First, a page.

We’re all created with an innate need to be challenged.
God created paradise (Garden of Eden) with challenges in it. Adam and Eve weren’t simply lounging in a zero-gravity memory foam hammock while living in the garden (although can you imagine?? I’m sure we’ll get those in heaven). Instead, they were naming animals (potentially chasing those bad boys down first), gardening wild plants and flowers, and (unsuccessfully) avoiding huge snakes. Point being, there is a whole lot more to life, and to what composes who we are as humans, than comfort and relaxation.
In fact, I’d go so far as to say we were created for adventure and challenge. Think about it. This purpose explains the reason we get up and go to the gym.Challenge is the same reason we work hard to increase our salary/status/power hold, etc. Sometimes, we find ourselves seeking to grow within a social group or societal structure. Why? We naturally crave challenge.
Additionally, sometimes our day jobs don’t provide us with the necessary challenges and adventure we want or need to fill our lives with meaningful events. Which leads us to the question, “How do we provide worthy challenge to ourselves?”
There are primarily three areas most of us choose to present a challenge to ourselves: mental, physical, or cause-related.
A physical challenge is the easiest for me to identify with, and often looks like taking up a competitive sport or physical training regimen. For me, this manifests itself in trail running, cross fitting, and adventure racing. For others, a physical challenge may include joining a yoga class or spinning studio. Personally, I believe physical challenges should be incorporated into everyone’s lives because of the surrounding benefits they almost always include.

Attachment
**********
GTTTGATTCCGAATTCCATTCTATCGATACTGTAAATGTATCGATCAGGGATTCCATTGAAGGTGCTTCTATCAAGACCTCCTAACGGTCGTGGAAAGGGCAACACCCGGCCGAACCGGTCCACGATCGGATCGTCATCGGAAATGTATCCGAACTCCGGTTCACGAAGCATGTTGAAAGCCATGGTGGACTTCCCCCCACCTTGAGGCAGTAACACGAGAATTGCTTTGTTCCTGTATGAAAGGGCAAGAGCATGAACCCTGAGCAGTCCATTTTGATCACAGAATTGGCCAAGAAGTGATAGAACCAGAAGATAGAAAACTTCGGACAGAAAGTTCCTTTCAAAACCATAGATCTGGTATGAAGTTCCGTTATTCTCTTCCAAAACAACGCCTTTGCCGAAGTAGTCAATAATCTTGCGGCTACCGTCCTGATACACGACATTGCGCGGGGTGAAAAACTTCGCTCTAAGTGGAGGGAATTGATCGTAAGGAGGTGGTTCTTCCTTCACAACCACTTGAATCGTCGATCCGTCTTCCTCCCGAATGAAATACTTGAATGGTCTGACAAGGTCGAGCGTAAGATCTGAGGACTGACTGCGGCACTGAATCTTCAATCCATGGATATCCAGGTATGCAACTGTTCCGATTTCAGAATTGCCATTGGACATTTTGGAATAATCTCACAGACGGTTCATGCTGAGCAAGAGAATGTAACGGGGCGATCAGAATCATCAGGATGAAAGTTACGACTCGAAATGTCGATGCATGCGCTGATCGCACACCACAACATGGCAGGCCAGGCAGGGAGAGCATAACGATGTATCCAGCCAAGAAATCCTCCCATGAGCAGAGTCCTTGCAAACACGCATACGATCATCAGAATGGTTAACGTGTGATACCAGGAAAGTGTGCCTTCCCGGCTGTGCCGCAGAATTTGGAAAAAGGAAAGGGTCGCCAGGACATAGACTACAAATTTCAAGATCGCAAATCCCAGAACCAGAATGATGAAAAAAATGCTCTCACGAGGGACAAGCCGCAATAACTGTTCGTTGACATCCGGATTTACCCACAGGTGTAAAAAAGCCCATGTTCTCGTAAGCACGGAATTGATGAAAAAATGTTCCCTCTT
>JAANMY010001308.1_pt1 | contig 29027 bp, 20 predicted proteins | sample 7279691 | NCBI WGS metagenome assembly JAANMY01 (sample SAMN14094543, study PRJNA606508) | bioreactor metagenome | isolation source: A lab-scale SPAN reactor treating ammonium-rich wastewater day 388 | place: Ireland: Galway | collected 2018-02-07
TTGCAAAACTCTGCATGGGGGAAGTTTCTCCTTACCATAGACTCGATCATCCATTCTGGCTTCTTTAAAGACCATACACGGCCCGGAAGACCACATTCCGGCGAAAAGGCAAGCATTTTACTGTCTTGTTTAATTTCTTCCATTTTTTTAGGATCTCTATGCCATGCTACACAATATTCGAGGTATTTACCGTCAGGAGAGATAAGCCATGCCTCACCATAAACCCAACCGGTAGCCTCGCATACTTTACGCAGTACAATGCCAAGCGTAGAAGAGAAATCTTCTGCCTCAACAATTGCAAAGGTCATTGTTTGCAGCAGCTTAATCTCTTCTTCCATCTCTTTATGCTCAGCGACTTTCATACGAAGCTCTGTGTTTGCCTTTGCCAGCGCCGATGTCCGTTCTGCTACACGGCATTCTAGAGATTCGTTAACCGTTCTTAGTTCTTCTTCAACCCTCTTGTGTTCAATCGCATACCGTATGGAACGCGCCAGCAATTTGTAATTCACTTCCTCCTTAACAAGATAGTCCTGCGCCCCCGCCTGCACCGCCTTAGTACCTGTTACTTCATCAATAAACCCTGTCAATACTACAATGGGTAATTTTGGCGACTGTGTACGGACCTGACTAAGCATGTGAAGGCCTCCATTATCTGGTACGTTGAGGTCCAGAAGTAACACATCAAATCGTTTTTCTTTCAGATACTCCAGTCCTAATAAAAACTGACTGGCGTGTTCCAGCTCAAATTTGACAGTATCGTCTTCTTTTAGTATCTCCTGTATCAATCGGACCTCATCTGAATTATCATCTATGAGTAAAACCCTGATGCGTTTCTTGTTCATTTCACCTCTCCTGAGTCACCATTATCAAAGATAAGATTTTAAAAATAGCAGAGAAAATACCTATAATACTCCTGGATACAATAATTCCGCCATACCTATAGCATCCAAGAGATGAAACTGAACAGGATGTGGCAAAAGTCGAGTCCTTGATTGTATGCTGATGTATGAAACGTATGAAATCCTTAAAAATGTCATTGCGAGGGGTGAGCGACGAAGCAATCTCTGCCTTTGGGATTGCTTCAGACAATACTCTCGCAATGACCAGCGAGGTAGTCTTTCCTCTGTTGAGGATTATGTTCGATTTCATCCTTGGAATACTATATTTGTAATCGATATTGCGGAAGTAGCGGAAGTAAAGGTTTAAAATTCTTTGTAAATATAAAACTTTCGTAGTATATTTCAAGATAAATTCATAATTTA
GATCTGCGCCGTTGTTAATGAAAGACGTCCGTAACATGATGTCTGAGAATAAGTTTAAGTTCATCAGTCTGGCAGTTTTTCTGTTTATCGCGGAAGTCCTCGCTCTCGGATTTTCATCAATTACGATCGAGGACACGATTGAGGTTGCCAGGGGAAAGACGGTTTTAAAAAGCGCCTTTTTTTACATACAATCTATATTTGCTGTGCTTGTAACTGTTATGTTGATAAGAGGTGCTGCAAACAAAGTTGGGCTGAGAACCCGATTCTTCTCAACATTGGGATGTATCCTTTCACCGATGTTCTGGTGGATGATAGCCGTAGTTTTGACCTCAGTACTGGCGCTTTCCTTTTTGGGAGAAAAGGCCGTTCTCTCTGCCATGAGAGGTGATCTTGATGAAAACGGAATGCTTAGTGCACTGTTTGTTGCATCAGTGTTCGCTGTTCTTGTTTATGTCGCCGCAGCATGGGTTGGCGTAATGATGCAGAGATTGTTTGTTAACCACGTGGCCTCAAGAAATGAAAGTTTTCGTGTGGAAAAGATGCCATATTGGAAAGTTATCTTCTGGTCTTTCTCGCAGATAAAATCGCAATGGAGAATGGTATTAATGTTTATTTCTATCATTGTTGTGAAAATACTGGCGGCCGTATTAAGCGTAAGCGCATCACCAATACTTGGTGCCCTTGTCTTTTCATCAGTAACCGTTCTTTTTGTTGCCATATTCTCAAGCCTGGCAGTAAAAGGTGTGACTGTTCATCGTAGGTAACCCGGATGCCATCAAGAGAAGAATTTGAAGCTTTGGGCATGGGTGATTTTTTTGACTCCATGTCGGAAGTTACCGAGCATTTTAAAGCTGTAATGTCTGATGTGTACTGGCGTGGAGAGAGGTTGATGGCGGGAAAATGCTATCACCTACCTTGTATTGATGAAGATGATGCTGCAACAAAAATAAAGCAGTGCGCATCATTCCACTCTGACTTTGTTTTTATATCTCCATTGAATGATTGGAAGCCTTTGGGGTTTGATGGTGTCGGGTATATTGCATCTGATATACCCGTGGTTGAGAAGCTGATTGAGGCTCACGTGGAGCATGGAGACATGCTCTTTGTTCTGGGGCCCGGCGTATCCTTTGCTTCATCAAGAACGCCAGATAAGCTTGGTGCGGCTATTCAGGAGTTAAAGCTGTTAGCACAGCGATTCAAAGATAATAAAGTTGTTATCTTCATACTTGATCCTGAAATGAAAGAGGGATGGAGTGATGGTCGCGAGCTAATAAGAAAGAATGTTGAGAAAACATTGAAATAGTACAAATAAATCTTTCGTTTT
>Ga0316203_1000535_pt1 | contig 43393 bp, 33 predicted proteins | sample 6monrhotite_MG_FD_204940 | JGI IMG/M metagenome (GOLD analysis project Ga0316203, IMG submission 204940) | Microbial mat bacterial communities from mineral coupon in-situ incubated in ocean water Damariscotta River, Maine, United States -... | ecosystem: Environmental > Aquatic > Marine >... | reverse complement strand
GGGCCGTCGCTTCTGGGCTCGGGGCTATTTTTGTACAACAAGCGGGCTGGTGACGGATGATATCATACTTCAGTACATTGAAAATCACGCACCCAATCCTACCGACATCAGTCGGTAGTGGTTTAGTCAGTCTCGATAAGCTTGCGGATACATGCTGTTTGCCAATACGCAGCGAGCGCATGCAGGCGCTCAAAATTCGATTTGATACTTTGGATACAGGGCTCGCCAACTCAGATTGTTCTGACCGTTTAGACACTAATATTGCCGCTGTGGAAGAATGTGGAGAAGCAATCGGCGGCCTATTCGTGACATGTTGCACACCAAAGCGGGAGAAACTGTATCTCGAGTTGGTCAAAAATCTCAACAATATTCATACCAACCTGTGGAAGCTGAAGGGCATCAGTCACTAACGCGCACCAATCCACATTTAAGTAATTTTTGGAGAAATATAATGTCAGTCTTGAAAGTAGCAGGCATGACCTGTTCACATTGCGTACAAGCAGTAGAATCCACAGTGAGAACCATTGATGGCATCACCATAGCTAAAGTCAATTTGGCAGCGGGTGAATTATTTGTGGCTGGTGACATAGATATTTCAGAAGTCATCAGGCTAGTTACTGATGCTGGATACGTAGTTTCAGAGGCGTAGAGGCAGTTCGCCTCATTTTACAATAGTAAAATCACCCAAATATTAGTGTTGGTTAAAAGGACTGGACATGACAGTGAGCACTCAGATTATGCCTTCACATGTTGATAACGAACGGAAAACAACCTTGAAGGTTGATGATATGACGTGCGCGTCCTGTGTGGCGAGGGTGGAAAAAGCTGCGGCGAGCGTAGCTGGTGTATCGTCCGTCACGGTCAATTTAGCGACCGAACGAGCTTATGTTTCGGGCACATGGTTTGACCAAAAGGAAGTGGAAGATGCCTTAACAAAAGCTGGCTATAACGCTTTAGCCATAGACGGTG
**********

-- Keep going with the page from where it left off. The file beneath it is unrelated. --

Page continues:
For other more studious individuals, conquering an academic study or intellectual debate is the hurdle they focus on to provide the challenge they need. People have left their jobs mid-career to pursue a new Master’s degree, or launch themselves into a pile of research to develop an expertise around a specific topic. These people are seeking challenge.
Others yet, commit themselves to a problem so big and so vast they know they cannot conquer the entire beast, but will die trying to make a difference. My friend, Andrew Zallie, recently returned from a prolonged trip to Ghana with aspirations to pursue this sort of challenge. Additionally, groups like Pencils of Promise and Rice Bowls (as well as many others) are dedicated to this form of adventure.
Whatever the obstacle, each of these options holds some inherent cost or expense to you (or your employer).
Let’s be real. Challenges are hard. An easy expense to consider is the financial. How can I afford this? Who will pay the bills? What money will I miss out on by pursuing this obstacle? Or, it could be a time issue. Maybe your employer has strenuous time-requirements that you would need to navigate around to pursue a worthy escapade.
For your specific adventure, the expense may be an emotional or mental battle. Perhaps your obstacle is so fierce in nature, or so compelling a movement, you’re not sure you can come back the same after accomplishing it (which would probably be for the better anyway). I point these potential expenses out to say this: It’s all worth it.
The ROI is incalculable.
The majority of the time we cannot empirically calculate the benefit of pursuing and conquering a challenge. The only thing that can be measured is what happens to those who do not capture their attention with an exciting feat: depression, affairs, fraud, lies, corruption, scandal, etc. Again, let’s take a moment to think about it. It’s when we’re too bored with our mundane lives, or too isolated from reality due to a myopic view that we fall into the traps listed above.
I believe we were designed to glorify our Creator by working passionately to overcome obstacles for His glory. Particularly as a Christian, I’m convinced it is our job to go through life overcoming what others would deem to be incredible obstacles in order that we can divert the associated attention from conquering those hurdles to our Creator. I once had a friend of mine in med school who asked me, “Where are all of the Christians who are doing great things for God? Why are we so scared to be great and so satisfied with mediocrity?” He’s right. We ‘re designed for challenge.